Scientists develop stretchy, self-healing, recyclable electronics © Alex Parrish, Virginia Tech

Scientists develop stretchy, self-healing, recyclable electronics

The circuits can survive being stretched to 10 times their length and even being punctured without breaking the connection.

Anyone who was handed a soldering iron and some components in school knows just how fragile electronics can be. All it takes is for a single connection to be damaged and your whole circuit is broken.

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But what if circuits could withstand stretching, twisting, and even punctures? That’s what scientists at Virginia Tech have developed: soft electronics that are self-healing, and can even be recycled at the end of the product’s life.

Instead of a rigid circuit board with soldered wires, these circuits are built onto a stretchy material with a layer of tiny, electrically conducting droplets of liquid metal. These droplets are dispersed in an electrical insulator, so each individual droplet is kept separate from its neighbours.

To form a circuit, the ‘wires’ are embossed into the surface, allowing the droplets to connect to each other and conduct an electric current.

“We can then locally break the droplets apart to remake circuits and can even completely dissolve the circuits to break all the connections to recycle the materials, and then start back at the beginning,” said Ravi Tutika, Postdoctoral Fellow at Virginia Tech.

These droplets are what allow the circuit to survive a puncture. If the damage breaks the connection, the droplets simply reconnect around the hole.

The researchers have also shown that the circuit can be stretched to over 10 times its original length and current will still flow.

Assistant Professor Michael Bartlett, who led the research, thinks this technology could be used in wearable devices. “If we can create devices that feel like human skin but still perform the functions in current wearable technologies, we could enable wearable devices that feel more like a second skin,” he said.

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“Additionally, circuitry for emerging soft robots needs to undergo bending, twisting, stretching, and folding which are all possible with the soft circuits we are developing.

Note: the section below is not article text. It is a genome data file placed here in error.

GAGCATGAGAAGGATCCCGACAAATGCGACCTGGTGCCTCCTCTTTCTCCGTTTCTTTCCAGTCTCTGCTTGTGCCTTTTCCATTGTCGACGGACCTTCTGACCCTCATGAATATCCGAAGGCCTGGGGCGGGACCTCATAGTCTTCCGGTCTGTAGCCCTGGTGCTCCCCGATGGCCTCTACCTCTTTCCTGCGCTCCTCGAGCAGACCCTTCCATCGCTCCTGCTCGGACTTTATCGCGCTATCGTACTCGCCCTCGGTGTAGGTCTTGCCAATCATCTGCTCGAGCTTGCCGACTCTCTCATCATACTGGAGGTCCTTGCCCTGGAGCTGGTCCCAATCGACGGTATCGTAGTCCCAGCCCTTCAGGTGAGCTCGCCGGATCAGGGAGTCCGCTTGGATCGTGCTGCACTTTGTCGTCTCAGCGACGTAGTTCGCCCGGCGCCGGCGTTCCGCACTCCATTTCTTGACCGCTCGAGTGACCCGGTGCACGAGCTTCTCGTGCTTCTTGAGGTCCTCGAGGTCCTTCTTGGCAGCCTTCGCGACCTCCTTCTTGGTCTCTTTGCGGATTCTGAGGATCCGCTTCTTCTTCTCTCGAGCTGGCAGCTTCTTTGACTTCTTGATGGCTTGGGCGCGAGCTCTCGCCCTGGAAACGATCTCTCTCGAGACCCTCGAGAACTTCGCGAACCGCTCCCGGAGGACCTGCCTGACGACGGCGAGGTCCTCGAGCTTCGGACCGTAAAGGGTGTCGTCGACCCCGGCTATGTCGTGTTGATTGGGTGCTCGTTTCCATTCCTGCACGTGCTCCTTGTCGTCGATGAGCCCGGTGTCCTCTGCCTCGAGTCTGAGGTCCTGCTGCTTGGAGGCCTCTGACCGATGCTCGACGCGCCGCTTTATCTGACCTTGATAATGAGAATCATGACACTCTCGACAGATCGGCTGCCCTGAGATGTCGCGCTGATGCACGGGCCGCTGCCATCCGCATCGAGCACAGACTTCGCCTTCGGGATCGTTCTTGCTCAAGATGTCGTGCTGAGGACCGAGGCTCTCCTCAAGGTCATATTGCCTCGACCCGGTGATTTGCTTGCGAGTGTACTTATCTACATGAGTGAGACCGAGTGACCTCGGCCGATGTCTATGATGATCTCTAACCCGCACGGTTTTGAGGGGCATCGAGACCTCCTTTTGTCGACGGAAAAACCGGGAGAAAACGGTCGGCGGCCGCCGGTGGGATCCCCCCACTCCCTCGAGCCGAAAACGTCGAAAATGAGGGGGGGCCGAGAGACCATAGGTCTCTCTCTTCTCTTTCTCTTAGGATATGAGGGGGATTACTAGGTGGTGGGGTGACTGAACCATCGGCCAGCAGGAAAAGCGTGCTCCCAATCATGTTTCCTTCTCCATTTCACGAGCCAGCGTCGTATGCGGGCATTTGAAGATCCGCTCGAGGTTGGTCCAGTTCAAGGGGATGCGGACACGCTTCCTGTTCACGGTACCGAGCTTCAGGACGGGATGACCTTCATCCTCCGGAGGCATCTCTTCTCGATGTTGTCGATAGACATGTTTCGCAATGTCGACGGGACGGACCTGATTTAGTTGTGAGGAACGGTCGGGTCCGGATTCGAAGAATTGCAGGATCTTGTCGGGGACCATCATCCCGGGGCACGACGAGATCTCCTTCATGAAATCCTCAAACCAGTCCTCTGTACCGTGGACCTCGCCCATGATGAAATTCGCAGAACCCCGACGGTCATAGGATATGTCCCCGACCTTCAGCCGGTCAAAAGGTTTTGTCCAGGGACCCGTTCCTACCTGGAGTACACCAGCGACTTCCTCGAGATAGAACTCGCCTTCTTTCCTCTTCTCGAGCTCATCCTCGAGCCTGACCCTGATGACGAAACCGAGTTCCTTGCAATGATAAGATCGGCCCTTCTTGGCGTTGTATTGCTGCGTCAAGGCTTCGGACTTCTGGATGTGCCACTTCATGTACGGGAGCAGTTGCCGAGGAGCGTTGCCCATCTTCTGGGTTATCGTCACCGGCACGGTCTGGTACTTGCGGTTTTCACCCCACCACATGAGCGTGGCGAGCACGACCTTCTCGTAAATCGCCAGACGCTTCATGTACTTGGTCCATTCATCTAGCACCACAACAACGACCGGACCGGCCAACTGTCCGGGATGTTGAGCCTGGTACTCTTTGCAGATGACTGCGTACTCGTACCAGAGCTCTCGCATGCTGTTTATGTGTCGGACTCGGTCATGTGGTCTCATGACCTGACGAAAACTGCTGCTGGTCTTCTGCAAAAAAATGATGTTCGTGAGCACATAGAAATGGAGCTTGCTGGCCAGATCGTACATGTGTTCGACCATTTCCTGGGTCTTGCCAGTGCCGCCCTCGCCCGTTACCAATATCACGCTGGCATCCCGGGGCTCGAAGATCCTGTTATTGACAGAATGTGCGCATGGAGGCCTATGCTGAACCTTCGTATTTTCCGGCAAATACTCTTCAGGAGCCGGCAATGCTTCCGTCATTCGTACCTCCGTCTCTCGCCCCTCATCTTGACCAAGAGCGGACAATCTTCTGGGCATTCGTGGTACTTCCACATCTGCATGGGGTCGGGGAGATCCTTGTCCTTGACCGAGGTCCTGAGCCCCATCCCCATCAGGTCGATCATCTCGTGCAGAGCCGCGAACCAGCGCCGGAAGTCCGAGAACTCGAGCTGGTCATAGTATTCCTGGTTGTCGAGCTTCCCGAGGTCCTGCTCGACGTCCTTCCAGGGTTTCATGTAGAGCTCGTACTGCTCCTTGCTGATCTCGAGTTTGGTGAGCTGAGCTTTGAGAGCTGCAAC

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“We’re excited about our progress and envision these materials as key components for emerging soft technologies,” he added. “This work gets closer to creating soft circuitry that could survive in a variety of real-world applications.”

Why does graphite conduct electricity?

It’s one of the most commonly used materials on the planet – found in everything from pencils to nuclear reactors – but why does graphite conduct electricity?

Answer: the very reason why metals do. “Metals conduct electricity as they have free electrons that act as charge carriers. Graphite is just the same,” says Dr Dong Liu, physics lecturer at the University of Bristol.

As she points out, graphite is made from carbon atoms, which have four electrons in their outer shells. While three of these form a strong bond with other atoms, one electron is left free (and known as ‘delocalised’) in graphite.

Importantly, the layers in graphite are ‘aromatic’. Rather than suggesting they smell nice, this means the atoms in a single layer have alternating single and double bonds. This doesn’t only strengthen graphite’s structure but allows electrons to move freely along the layers.

“You can think of electricity as like a motorway flow,” adds Liu.

“The free electrons are like cars travelling from one end of the material to the other, carrying charge. In other materials, there may not be free cars to make this journey, meaning they’re not conductive.”